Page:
One of the constants in my life was coming home from school (elementary, high school, and college) knowing there would be a hot meal waiting for me when I got there. I hope that you recall similar happy memories. I know that food is the second strongest motivator in life.
My mother was an excellent cook, and she taught my brothers and me how to prepare delicious meals for ourselves. In fact, during my first camping trip with the Boy Scouts, I suddenly realized that Mom would not be there to feed me. This is the reason that my first merit badge was for cooking. I may not be good enough to work in the kitchen of a five-star restaurant, but I will never die of hunger. Many people have expressed a desire to be close to me if survival ever becomes a daily necessity.
Today, “the Ides of March”, would have been my mother’s 86th birthday. Now, five years after my mother’s passing, I have taken the time to compile dozens of her recipes into a book called The Cooking Magic of Elaine Badnarik. All of my favorites are in there, including her secret recipe for spaghetti sauce that she refused to share with anyone. I have included commentary with some of the recipes, such as:
* Feeds 12 normal people, or three Badnarik boys.
* This is a great recipe for lazy bachelors, or for busy mothers who are trying to feed several noisy children.
* This recipe is more about technique than ingredients. This is also one of my specialties. I used to make crepes for breakfast for my dates… assuming they were still there in the morning.
The cookbook is self-explanatory. The concept for dinner is this. I spend the day making my mother’s famous spaghetti sauce. Two or three couples arrive at my apartment at 6:00pm for a fantastic Italian dinner, followed by conversation about any topic the group decides to investigate. At midnight the “restaurant” closes, and I send you home with left-overs… assuming there are any.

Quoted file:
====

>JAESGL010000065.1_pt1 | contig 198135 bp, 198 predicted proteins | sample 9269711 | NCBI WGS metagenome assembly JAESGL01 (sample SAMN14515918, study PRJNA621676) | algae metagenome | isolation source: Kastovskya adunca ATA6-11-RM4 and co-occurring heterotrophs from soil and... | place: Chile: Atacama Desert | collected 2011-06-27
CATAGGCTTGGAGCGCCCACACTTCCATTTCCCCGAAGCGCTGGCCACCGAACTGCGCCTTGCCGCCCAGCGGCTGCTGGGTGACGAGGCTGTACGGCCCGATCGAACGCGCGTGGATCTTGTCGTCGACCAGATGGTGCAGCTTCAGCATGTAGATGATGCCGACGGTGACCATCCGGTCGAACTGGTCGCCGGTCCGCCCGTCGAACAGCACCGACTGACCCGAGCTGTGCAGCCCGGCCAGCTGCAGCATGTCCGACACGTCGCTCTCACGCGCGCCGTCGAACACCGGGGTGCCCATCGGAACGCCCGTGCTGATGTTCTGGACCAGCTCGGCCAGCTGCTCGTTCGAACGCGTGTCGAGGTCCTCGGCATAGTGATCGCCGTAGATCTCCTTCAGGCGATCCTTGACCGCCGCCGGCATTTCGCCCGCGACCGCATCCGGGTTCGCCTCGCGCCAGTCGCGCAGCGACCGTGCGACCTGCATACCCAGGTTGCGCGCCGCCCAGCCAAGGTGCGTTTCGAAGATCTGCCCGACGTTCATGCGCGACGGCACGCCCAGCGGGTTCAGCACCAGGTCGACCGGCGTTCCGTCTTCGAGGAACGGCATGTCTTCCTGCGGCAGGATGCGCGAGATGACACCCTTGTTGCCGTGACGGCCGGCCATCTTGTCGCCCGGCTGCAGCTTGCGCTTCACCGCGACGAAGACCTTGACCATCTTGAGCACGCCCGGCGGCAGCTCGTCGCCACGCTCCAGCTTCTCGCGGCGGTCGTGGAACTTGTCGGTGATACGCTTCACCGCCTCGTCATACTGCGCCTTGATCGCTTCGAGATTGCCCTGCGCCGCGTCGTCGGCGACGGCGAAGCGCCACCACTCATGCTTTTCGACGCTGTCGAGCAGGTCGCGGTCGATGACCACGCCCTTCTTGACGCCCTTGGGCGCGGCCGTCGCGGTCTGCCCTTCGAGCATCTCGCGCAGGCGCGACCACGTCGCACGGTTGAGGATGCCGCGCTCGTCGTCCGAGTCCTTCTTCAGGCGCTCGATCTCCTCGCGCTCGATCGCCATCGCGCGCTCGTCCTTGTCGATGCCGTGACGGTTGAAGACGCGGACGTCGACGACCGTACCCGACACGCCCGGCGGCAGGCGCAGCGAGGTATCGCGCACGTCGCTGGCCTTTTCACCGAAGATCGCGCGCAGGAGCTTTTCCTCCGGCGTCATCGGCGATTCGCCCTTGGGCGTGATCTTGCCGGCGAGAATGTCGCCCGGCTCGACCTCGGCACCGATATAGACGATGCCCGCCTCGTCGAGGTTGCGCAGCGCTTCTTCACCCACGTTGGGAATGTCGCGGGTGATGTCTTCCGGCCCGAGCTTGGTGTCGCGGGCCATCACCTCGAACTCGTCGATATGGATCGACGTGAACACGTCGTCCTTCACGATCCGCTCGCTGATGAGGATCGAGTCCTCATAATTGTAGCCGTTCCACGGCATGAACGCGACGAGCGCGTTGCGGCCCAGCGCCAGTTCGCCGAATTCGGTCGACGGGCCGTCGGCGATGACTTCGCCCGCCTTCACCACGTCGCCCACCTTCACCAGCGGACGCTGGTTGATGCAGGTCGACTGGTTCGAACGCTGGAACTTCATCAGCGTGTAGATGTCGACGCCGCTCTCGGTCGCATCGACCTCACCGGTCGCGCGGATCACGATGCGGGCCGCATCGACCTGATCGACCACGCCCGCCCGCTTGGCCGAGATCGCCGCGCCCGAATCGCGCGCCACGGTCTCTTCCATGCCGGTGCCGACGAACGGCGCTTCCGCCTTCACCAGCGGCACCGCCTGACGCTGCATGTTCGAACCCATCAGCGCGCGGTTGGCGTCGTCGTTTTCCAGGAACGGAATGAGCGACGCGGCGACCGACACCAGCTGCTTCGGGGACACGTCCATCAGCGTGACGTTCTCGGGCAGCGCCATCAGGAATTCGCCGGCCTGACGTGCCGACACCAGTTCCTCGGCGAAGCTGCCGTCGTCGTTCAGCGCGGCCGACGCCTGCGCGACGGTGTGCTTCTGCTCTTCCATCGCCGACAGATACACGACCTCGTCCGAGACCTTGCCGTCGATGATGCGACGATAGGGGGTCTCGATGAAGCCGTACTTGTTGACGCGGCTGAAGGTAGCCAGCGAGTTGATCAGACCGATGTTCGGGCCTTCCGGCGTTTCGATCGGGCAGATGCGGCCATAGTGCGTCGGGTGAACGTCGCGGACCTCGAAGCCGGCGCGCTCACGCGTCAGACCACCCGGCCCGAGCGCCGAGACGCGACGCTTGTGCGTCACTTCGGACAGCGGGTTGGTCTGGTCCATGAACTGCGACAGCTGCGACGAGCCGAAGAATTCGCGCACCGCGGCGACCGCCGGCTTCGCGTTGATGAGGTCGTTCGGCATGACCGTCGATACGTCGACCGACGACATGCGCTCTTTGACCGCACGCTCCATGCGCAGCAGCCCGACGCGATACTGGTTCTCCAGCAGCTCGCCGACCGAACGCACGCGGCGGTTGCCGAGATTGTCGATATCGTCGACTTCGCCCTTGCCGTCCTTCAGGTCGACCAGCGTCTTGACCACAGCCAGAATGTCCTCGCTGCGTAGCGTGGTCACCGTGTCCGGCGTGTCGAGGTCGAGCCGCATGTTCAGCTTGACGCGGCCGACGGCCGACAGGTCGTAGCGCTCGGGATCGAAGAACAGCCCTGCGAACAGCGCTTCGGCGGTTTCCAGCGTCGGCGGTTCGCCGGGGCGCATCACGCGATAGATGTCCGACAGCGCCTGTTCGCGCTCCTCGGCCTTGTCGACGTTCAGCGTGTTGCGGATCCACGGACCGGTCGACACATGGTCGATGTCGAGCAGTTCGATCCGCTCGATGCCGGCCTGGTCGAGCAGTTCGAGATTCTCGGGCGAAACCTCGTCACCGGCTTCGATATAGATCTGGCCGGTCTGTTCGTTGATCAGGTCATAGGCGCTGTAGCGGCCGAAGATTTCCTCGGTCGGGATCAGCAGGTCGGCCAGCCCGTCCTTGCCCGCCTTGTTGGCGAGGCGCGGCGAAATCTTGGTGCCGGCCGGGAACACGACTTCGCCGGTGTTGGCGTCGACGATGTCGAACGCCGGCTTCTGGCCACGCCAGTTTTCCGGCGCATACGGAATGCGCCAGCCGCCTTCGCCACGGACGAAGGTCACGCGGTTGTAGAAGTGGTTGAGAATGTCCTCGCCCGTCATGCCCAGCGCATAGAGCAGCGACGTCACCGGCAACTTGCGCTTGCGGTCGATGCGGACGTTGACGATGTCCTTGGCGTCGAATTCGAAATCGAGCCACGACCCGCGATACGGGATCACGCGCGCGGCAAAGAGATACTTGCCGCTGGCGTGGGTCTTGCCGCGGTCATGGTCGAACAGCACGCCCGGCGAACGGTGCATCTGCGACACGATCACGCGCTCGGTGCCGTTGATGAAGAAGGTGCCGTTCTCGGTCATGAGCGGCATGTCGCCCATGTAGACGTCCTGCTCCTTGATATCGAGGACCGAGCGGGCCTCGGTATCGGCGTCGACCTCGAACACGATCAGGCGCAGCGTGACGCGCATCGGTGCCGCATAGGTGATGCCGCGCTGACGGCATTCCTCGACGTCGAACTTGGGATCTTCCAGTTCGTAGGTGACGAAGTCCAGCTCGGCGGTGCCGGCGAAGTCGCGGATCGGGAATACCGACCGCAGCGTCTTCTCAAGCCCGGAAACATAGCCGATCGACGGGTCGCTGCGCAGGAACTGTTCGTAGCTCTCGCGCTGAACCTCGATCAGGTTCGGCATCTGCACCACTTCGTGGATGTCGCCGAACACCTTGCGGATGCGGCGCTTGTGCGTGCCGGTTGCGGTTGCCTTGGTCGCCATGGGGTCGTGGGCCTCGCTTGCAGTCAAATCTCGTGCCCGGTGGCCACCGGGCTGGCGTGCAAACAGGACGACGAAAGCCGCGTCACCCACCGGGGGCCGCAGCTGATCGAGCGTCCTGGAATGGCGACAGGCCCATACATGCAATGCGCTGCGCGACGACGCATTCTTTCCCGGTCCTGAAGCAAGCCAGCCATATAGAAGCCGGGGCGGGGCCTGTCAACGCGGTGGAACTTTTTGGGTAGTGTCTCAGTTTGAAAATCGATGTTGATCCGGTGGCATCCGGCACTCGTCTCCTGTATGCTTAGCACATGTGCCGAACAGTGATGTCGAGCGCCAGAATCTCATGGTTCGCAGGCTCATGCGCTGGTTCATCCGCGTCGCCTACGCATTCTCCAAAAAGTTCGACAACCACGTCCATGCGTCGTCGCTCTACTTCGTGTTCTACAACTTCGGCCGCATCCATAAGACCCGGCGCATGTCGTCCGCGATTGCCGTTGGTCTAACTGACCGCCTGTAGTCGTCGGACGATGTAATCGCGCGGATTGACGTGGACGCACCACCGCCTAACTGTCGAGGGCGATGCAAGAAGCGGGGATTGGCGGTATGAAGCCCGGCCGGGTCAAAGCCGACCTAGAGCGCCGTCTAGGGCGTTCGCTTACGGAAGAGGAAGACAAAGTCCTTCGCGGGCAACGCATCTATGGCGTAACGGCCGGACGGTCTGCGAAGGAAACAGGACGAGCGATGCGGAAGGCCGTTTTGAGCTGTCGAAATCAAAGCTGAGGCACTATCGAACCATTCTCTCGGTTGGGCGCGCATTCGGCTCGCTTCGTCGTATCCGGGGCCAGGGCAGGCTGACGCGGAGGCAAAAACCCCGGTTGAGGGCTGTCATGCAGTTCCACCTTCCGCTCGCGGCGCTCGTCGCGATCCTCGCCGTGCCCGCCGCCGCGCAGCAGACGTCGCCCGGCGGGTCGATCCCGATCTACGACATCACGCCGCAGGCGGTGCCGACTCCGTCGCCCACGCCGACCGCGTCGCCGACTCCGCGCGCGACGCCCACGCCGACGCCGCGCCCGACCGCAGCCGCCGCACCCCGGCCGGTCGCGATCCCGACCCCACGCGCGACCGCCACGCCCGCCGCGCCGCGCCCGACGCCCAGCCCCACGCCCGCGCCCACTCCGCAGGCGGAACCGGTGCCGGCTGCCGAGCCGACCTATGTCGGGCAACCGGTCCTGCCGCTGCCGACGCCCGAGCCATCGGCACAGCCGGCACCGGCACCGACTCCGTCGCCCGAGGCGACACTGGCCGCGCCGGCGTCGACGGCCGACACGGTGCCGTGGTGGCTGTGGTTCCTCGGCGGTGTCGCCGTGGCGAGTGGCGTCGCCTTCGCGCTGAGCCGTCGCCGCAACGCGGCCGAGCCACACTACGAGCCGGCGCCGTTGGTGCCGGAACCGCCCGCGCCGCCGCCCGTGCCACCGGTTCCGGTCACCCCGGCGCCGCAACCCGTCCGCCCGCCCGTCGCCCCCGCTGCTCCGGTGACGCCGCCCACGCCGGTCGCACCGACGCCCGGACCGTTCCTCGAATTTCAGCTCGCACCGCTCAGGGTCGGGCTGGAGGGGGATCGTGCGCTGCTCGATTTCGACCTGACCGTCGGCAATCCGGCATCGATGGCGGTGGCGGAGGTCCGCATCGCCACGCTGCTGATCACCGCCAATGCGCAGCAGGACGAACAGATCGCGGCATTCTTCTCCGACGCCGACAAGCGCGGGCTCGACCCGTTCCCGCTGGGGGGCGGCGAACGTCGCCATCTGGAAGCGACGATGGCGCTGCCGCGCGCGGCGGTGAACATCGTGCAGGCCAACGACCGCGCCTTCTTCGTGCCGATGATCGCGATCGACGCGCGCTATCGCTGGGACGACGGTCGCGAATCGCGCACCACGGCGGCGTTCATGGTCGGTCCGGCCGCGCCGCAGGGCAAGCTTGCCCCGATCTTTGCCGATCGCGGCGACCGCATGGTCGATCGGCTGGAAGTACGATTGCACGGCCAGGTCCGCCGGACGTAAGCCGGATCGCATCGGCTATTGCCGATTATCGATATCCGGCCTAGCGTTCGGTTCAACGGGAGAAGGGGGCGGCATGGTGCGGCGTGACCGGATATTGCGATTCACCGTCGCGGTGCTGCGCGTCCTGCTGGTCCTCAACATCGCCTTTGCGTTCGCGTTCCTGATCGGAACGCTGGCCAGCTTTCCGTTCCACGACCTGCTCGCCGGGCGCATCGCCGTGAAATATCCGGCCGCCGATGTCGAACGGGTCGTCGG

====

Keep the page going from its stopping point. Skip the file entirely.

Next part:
Here is the cover to the book. I’ve included the text from the back cover below.
Michael, Charles, and Stephen learned to cook at a very early age. Home movies show us in the kitchen “helping” Mom to bake at ages 6, 4, and 3. We are covered in lard, and there is flour everywhere! Total chaos. As I got older, I asked my mother, “Were you nuts?!” She smiled and responded, “I knew where you were, you were learning new skills, and it made you feel like you were part of the family. It was our mother-child bonding process.”
Elaine (Gima) Badnarik learned to cook from her mother and grandmother, both of whom were very stern and precise about the way things are done around the kitchen. Later, after marrying John Badnarik and beginning to raise three constantly-hungry boys who quickly grew to Paul Bunyan proportions, her cooking skills were strained to the breaking point. She is one of the few women who had a canoe paddle in her collection of cooking utensils. Her favorite ploy was to pull it out while neighbor ladies were watching her cook. When they asked, “Is that a canoe paddle?!”, Mom would casually remark, “Yes. Don’t you have one?”
Mom said that my brothers and I “ate like locusts”. She would spend hours cooking, and fifteen minutes after we walked in the door, there was nothing left to eat. She said she was worried we would eat the wheat stalk pattern off the china. I was sixteen years old before I knew what left-overs were. A friend invited me for dinner. I asked what we were having. He said, “left-overs”. I said, “These look like pork chops.” The concept of leaving food on the table before you walked away was something I had never considered.
Mom used to ask my Slovak, paternal grandmother for recipes. They never quite worked out. Mom eventually realized that grandma was deliberately leaving out ingredients or crucial cooking steps. Apparently, you don’t get the full recipe if you’re not from the “old country”. Silly American woman!
Rest assured I haven’t done that to you. I have done my best to include all of the ingredients and all of the procedural steps along the way. If something is missing, it is an unintentional oversight. I have also done my best to interpret my mother’s recipes, which occasionally omitted details that she considered “obvious” because she had been cooking for so long.
I hope you enjoy trying these recipes. The only ingredient not explicitly listed is love, which my mother included in everything she made for us.
Live well. Love much. Laugh often.
It’s time to eat!